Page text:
Back to the issue we’re discussing … You raise good points about his sensible scheduling and his legacy being assured. Both of which is true.

But I don’t believe Federer’s primary motivation is extending his longevity and pootling around the world for as long as he can, simply for the love of the game. He’s a proud competitor and motivated by achievements and accolades – remember he altered his schedule recently to include Rotterdam, when the No.1 ranking was at stake?

The focus on clay as a potential source of injury has always bewildered me. Federer hurt his knee on grass in the Wimbledon semifinals of 2016. He jarred his back on the hard courts of Montreal in August 2017. At his age, he’s vulnerable to injury wherever he plays – yet that hasn’t stopped him skipping other events, despite getting injured on those very surfaces.

If he was prepared to make a stop in Rotterdam for the No.1 ranking, then surely Roland Garros represents similarly low-hanging fruit??

Christie

Thanks Matt. By “back to the main” issue you mean back to demanding more time from the man who made his ATP debut in 1998 and has now played more than 1400 professional matches? Not a single one of which has ended in a mid-match retirement.

Roger does not “pootle”. On a court or in his schedule. He plots and moves forward with purpose. And if that requires the occasional rest break, then who has better earned it?

On a side note, your assessment of Roland Garros as “low-hanging fruit” is troubling. Are you forgetting Rafael Nadal has dominated 10 of the past 13 French Opens? And that if not Rafa this year, there are many highly-credentialed contenders besides Federer?

Trollope

Viv, I’m not “demanding more time” from Roger. He can do as he pleases. He has definitely earned that right. I’m just saying it’s a missed opportunity.

Roland Garros is indeed low-hanging fruit, because the field is completely compromised. The primary threats on clay – Rafael Nadal, Dominic Thiem and Stan Wawrinka – are all injured. Another claycourt whiz, Novak Djokovic, is in a long-term funk. Andy Murray is nowhere to be seen. Power-hitters like Delpo, Cilic and Kyrgios all find their games blunted on clay. And Alex Zverev would have to do a major 180 to be considered a Grand Slam threat.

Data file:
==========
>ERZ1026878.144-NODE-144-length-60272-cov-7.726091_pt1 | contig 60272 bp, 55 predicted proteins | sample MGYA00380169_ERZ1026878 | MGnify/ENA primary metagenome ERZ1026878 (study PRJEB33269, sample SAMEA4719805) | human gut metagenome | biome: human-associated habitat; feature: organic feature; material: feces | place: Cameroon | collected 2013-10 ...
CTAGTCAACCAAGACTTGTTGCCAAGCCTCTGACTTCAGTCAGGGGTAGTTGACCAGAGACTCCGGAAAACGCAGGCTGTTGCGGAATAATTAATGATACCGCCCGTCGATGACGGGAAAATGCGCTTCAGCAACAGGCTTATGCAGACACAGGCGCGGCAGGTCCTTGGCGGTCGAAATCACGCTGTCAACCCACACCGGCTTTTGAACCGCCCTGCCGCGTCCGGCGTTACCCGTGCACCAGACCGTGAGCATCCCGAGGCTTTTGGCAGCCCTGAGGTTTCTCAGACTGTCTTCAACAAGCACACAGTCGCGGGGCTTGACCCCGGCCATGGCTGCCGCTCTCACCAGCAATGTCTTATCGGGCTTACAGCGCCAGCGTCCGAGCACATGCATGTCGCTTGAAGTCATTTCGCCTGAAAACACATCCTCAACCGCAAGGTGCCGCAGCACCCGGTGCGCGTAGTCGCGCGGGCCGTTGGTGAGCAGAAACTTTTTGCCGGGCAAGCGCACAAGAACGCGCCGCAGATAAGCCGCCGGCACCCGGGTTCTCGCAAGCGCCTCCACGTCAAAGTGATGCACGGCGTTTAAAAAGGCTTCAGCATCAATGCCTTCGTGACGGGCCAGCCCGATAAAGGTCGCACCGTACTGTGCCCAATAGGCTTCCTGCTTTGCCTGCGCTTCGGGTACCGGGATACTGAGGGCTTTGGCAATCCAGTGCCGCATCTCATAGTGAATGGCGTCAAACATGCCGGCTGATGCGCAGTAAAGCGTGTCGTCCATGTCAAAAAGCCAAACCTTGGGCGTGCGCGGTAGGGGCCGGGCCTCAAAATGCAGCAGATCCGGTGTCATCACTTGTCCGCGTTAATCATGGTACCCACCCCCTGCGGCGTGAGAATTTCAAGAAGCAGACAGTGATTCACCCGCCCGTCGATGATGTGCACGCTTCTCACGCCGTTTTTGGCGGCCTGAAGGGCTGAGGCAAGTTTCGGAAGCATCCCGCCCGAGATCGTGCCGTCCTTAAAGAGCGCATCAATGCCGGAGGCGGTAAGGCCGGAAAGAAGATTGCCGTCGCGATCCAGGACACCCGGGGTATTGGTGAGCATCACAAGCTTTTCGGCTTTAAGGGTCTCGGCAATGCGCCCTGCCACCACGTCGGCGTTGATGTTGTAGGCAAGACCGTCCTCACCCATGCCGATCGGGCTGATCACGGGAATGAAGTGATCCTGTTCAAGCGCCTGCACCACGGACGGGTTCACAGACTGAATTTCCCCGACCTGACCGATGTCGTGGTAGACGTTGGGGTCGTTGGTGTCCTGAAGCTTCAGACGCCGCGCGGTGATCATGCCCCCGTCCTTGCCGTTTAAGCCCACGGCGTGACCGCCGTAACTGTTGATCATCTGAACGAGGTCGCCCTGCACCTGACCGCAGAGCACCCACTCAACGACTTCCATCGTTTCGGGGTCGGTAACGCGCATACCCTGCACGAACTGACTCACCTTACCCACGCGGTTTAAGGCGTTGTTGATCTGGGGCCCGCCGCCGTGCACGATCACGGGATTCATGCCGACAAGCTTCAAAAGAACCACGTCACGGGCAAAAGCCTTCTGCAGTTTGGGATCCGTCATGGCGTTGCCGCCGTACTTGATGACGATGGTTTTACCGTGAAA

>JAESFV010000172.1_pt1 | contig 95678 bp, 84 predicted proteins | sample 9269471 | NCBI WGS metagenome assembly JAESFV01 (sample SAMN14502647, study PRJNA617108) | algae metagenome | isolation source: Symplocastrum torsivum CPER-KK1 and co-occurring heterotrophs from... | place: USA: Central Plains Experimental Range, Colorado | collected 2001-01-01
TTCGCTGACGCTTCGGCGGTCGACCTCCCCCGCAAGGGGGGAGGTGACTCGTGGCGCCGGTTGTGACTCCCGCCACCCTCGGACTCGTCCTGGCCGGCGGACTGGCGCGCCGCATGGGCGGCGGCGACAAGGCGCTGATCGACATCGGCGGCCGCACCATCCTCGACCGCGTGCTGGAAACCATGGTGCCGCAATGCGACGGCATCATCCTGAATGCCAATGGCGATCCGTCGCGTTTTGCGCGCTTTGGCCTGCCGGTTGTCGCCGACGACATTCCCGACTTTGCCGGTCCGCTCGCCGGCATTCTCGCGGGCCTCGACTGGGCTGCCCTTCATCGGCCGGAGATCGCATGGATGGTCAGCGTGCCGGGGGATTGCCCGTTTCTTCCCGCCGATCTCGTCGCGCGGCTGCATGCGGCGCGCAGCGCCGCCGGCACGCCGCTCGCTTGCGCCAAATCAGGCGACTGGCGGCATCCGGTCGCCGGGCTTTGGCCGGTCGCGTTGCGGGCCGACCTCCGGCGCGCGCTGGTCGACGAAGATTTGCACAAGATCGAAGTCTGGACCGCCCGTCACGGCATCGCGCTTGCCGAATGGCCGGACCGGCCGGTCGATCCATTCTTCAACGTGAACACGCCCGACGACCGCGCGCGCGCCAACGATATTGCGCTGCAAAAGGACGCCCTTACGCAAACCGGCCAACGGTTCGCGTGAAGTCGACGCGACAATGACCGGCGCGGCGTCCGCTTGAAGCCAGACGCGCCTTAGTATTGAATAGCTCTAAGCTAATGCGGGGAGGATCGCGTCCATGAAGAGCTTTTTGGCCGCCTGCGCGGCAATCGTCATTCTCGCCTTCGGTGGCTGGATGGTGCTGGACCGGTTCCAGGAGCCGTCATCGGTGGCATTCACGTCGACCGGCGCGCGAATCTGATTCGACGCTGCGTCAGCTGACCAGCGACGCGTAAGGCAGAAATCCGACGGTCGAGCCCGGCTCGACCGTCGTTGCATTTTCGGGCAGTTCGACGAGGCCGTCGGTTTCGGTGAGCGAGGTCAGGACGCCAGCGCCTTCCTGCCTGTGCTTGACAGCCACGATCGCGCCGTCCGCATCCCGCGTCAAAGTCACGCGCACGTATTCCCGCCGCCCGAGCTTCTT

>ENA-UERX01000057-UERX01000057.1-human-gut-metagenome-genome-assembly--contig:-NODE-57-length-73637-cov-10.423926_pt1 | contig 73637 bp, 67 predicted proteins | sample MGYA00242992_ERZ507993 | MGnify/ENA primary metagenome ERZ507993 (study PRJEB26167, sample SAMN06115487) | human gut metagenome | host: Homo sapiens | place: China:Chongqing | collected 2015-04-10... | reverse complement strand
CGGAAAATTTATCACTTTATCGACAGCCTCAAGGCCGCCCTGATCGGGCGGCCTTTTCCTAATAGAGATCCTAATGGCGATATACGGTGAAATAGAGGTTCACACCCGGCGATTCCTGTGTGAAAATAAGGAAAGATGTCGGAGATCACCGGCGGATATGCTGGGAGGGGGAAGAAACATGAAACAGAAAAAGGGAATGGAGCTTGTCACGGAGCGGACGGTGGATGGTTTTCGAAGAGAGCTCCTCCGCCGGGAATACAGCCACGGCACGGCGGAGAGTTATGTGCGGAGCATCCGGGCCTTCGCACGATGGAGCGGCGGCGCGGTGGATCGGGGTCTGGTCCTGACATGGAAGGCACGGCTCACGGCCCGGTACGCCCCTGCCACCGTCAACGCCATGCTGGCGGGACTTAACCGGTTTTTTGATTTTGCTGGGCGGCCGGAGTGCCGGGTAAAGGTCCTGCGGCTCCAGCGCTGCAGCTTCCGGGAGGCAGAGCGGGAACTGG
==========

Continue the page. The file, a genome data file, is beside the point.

Who else is left as a contender?

Sure, Rafa may come back to full health and rapidly find his feet on clay. But what if he doesn’t? And so what if he does? Federer is healthy, engaged and motivated. And as he said recently: “I’d love to play Rafa on clay, best of five set match, don’t get me wrong. I’d like to see what would happen now.”

So would we, Roger. But alas, we won’t.

Christie

Let’s be honest, Matt. This is an argument that has as many twists – and extensions – as the career of the very man we’re discussing.

And in the spirit of Roger himself, I’m going to concede we’ve found at least one point of commonality: with so many question marks around the players you mention, Federer could have indeed been a force on clay this season.

At the same time, now seems the right time for Roger to rest and reset. And to “give the young guys a chance” as many have jokingly pleaded.

As Federer refreshes, so too will tennis generally. And if nothing else, his absence will provide an important reminder that such a superstar record should never be taken for granted.